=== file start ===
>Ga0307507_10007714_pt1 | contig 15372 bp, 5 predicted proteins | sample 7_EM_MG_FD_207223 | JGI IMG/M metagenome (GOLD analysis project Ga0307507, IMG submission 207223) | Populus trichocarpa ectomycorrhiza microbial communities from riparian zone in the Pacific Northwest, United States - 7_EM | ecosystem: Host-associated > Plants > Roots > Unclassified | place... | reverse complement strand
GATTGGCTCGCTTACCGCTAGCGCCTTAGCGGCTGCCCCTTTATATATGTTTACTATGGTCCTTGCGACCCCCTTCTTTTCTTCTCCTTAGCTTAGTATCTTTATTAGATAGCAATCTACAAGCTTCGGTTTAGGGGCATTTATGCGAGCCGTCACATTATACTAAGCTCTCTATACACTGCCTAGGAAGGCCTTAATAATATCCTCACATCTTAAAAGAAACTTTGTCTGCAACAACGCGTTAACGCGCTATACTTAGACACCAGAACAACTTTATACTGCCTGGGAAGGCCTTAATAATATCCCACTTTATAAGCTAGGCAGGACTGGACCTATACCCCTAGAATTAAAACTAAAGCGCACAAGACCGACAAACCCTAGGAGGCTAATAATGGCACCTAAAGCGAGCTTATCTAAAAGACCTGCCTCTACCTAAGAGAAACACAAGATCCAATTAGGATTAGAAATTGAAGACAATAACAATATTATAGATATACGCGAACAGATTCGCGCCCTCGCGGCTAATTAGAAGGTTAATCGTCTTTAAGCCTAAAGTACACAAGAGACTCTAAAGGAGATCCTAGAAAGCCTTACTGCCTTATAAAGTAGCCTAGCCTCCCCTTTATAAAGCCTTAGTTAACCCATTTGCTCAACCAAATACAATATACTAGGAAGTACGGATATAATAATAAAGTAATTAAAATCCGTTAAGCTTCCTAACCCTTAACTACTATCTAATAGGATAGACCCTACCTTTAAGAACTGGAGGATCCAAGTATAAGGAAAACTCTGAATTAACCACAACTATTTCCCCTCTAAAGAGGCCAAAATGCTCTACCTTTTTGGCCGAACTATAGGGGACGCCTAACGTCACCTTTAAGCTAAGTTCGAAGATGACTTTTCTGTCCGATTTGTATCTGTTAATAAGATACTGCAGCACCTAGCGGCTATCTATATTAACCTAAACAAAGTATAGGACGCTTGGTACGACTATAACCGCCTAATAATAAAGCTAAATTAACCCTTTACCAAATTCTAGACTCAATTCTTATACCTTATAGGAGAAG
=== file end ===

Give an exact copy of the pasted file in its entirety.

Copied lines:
>Ga0307507_10007714_pt1 | contig 15372 bp, 5 predicted proteins | sample 7_EM_MG_FD_207223 | JGI IMG/M metagenome (GOLD analysis project Ga0307507, IMG submission 207223) | Populus trichocarpa ectomycorrhiza microbial communities from riparian zone in the Pacific Northwest, United States - 7_EM | ecosystem: Host-associated > Plants > Roots > Unclassified | place... | reverse complement strand
GATTGGCTCGCTTACCGCTAGCGCCTTAGCGGCTGCCCCTTTATATATGTTTACTATGGTCCTTGCGACCCCCTTCTTTTCTTCTCCTTAGCTTAGTATCTTTATTAGATAGCAATCTACAAGCTTCGGTTTAGGGGCATTTATGCGAGCCGTCACATTATACTAAGCTCTCTATACACTGCCTAGGAAGGCCTTAATAATATCCTCACATCTTAAAAGAAACTTTGTCTGCAACAACGCGTTAACGCGCTATACTTAGACACCAGAACAACTTTATACTGCCTGGGAAGGCCTTAATAATATCCCACTTTATAAGCTAGGCAGGACTGGACCTATACCCCTAGAATTAAAACTAAAGCGCACAAGACCGACAAACCCTAGGAGGCTAATAATGGCACCTAAAGCGAGCTTATCTAAAAGACCTGCCTCTACCTAAGAGAAACACAAGATCCAATTAGGATTAGAAATTGAAGACAATAACAATATTATAGATATACGCGAACAGATTCGCGCCCTCGCGGCTAATTAGAAGGTTAATCGTCTTTAAGCCTAAAGTACACAAGAGACTCTAAAGGAGATCCTAGAAAGCCTTACTGCCTTATAAAGTAGCCTAGCCTCCCCTTTATAAAGCCTTAGTTAACCCATTTGCTCAACCAAATACAATATACTAGGAAGTACGGATATAATAATAAAGTAATTAAAATCCGTTAAGCTTCCTAACCCTTAACTACTATCTAATAGGATAGACCCTACCTTTAAGAACTGGAGGATCCAAGTATAAGGAAAACTCTGAATTAACCACAACTATTTCCCCTCTAAAGAGGCCAAAATGCTCTACCTTTTTGGCCGAACTATAGGGGACGCCTAACGTCACCTTTAAGCTAAGTTCGAAGATGACTTTTCTGTCCGATTTGTATCTGTTAATAAGATACTGCAGCACCTAGCGGCTATCTATATTAACCTAAACAAAGTATAGGACGCTTGGTACGACTATAACCGCCTAATAATAAAGCTAAATTAACCCTTTACCAAATTCTAGACTCAATTCTTATACCTTATAGGAGAAG